Sometimes words fail to convey the magnitude of things that we want to describe. For instance, the national debt of the United States of America is fourteen trillion, nine-hundred and ninety billion, two-hundred and ninety-five million, two-hundred and ninety-seven thousand, six-hundred and thirty-six hundred dollars and thirty-six cents, as of 1:33 pm on Friday, March 11, 2011. Certainly, that number sounds big; it took half a paragraph to write out in words. You might even say it’s a whale of a debt.
Reading Herman Melville’s novel and listening to him illustrate the colossal size of Moby Dick and other Sperm Whales in his novel “Moby Dick” is a lot like listening to a discussion about the national debt and other national financial matters. You need to slowly read and think about it to fully comprehend it’s size, which is similar to the way you need to read “Moby Dick” in order to understand the magnitude of the whales that Herman Melville is describing.
Throughout Herman Melville’s novel “Moby Dick,” Melville makes sever attempts to describe the enormousness of Moby Dick (and sperm whales in general) as the reader struggles to grasp his dimensions. In the chapter Cetology, Ishmael unveils his system for classifying and describing whales. He says that the Sperm Wale is “the largest inhabitant of the globe; the most formidable of all whales to encounter; the most majestic in aspect….”
They must not have known about Blue Whales back in 1851, because I just did some research on Wikipedia and it says that the Blue Whale is the “largest animal ever known to have existed.” Regardless, the Sperm Whales that Melville writes about in Moby Dick may not have been the largest animals in the world, but it would certainly take a lot of comprehending to imagine the size of a Sperm Whale for someone who has never seen one in real life.
Throughout the novel, Melville also makes references to arches made out of the jawbones of whales. One such reference in Chapter 3 describes the Spouter-Inn. “Projecting from the further angle of the room stands a dark-looking den-the bar-a rude attempt at a right whale’s head. Be that how it may, there stands the vast arched bone of the whale’s jaw, so wide, a coach might almost drive beneath it.”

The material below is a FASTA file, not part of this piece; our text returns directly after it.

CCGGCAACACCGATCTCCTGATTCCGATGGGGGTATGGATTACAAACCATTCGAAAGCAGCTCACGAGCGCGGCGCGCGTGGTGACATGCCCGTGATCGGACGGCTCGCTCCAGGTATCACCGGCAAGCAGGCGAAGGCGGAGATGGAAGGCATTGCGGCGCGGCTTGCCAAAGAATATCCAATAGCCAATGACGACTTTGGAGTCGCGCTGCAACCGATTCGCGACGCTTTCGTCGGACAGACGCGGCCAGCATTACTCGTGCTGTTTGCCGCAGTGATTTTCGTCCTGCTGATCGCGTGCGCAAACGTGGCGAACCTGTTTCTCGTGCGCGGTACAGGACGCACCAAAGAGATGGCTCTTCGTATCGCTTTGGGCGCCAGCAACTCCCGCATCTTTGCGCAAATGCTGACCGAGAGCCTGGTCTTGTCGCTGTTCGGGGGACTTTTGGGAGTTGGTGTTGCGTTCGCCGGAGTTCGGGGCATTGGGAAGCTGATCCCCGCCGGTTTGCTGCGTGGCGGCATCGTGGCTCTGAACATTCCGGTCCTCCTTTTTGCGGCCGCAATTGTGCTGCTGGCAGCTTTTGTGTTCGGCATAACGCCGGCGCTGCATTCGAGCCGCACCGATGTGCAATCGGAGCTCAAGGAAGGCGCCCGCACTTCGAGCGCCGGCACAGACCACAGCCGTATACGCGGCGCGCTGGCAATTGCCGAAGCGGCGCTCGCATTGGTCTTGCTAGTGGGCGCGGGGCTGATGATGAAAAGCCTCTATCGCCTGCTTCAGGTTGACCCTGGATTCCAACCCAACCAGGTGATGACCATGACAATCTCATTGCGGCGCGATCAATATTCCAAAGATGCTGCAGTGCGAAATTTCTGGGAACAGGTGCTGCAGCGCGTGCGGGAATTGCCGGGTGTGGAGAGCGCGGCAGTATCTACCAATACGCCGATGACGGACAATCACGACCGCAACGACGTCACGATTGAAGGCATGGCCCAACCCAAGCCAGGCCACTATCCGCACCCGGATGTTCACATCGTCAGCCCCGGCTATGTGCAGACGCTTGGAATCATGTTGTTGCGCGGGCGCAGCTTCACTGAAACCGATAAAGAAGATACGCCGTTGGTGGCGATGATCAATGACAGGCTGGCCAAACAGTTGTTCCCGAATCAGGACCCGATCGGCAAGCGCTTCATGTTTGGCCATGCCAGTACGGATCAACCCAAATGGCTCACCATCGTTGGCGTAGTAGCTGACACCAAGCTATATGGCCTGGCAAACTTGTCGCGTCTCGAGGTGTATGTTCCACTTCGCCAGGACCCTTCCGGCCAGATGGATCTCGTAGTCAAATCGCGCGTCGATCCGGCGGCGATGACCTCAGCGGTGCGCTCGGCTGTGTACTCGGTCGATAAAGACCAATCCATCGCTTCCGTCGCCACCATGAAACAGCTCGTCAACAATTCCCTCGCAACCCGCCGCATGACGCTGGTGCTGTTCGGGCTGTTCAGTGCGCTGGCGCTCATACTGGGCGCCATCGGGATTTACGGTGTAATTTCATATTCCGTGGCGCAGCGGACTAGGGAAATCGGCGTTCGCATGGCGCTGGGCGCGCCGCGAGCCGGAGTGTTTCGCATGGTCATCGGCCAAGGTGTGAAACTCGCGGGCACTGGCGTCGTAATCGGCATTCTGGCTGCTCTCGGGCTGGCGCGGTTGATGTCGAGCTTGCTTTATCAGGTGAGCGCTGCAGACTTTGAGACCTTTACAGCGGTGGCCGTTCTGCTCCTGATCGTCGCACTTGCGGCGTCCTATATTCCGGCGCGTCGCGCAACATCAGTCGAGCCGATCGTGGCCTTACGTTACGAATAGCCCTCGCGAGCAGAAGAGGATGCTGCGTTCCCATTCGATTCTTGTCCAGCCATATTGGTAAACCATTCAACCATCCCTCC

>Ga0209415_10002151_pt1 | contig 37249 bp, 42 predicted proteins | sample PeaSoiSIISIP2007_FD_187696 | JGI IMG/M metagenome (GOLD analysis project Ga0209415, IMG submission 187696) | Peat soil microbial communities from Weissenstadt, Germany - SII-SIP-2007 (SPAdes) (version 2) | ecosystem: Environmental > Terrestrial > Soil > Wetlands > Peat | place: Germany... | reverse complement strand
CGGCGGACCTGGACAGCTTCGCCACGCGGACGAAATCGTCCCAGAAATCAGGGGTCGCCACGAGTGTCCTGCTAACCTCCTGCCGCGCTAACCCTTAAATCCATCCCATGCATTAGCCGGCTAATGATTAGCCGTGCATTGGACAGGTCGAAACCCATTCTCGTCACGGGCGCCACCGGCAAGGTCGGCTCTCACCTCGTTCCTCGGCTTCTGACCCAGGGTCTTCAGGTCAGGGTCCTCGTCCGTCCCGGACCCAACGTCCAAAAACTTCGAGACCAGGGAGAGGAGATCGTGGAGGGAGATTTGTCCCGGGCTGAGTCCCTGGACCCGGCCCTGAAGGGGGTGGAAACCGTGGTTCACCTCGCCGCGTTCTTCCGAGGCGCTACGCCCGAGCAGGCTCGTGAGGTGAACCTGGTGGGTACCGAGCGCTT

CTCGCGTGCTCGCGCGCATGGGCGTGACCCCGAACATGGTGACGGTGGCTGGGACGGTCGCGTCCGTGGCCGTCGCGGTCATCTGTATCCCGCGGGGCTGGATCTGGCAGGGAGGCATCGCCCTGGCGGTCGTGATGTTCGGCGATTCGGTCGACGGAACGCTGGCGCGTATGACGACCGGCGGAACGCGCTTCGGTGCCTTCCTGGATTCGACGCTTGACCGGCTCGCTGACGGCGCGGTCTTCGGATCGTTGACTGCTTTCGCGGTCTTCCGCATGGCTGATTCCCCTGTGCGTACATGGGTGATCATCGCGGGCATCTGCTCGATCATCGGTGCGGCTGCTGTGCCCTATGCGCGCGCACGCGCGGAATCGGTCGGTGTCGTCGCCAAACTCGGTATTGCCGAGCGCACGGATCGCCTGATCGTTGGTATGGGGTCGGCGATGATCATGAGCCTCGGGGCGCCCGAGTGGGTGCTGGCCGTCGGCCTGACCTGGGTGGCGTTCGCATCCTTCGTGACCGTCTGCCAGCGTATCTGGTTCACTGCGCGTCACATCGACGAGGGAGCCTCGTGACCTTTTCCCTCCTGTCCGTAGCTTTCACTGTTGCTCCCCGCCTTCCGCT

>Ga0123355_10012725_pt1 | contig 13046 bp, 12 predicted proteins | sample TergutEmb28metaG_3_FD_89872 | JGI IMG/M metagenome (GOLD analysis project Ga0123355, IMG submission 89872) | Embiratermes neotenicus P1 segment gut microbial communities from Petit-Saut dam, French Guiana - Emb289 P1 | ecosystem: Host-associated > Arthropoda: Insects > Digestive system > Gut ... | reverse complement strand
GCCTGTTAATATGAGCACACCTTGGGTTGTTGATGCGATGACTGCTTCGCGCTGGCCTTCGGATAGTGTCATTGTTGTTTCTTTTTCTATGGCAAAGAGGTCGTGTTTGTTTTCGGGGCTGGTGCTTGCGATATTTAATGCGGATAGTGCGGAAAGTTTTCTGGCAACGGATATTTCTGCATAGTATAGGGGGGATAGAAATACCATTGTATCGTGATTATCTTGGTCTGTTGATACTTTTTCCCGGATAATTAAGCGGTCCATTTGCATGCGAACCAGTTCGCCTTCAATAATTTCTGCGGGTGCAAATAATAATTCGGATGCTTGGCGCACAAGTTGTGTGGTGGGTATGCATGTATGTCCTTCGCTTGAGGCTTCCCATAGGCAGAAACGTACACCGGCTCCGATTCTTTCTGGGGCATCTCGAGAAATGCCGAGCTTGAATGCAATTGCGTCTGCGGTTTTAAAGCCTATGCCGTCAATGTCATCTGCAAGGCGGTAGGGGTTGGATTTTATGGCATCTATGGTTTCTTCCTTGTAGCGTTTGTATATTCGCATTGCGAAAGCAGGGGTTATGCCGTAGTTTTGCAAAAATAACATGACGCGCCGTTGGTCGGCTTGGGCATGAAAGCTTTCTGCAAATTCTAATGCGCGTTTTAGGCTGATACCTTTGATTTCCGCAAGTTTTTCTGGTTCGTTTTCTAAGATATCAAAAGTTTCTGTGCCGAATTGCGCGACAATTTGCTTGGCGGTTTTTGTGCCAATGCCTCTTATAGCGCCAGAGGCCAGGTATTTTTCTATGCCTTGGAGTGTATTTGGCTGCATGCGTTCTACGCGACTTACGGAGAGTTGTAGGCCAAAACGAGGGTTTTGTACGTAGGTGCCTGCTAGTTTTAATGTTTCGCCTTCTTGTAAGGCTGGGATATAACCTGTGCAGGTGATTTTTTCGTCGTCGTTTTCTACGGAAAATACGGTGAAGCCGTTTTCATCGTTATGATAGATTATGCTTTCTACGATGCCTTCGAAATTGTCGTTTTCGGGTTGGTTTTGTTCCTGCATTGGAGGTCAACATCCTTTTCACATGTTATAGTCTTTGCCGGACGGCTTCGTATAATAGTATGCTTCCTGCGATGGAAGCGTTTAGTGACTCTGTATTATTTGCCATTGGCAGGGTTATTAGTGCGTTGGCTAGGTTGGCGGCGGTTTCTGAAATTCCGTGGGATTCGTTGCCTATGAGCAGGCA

This description of the size of a whale’s jaw helps to put the immense size of the whale in perspective. It also enables the reader to appreciate the bravery of the sailors on the Pequod for their willingness to hunt such enormous and dangers animals.
The magnitude of the Sperm Whale has also been observed by the pot John Milton in his epic poem Paradise Lost.
Hugest of living creatures, on the deep
Stretched like a promontory sleeps or swims,
And seems a moving land; and at his gills
Draws in, and at his trunk spouts out a sea.”
I believe that even though this quote implies that whales have gills (which they don’t) does a good job of impressing the size of the whale upon the reader. It compares the whale to a mass of moving land. I believe that is a pretty good analogy; although, I’ve never seen a Sperm Whale in person; judging from the pictures I’ve seen on the internet; I could almost certainly walk on the back of a Sperm Whale.
The descriptions that Melville and Milton have made about whales are quite remarkable. They must be read carefully in order to appreciate the size of these gigantic creatures and to value the courage of the men who hunt such massive animals.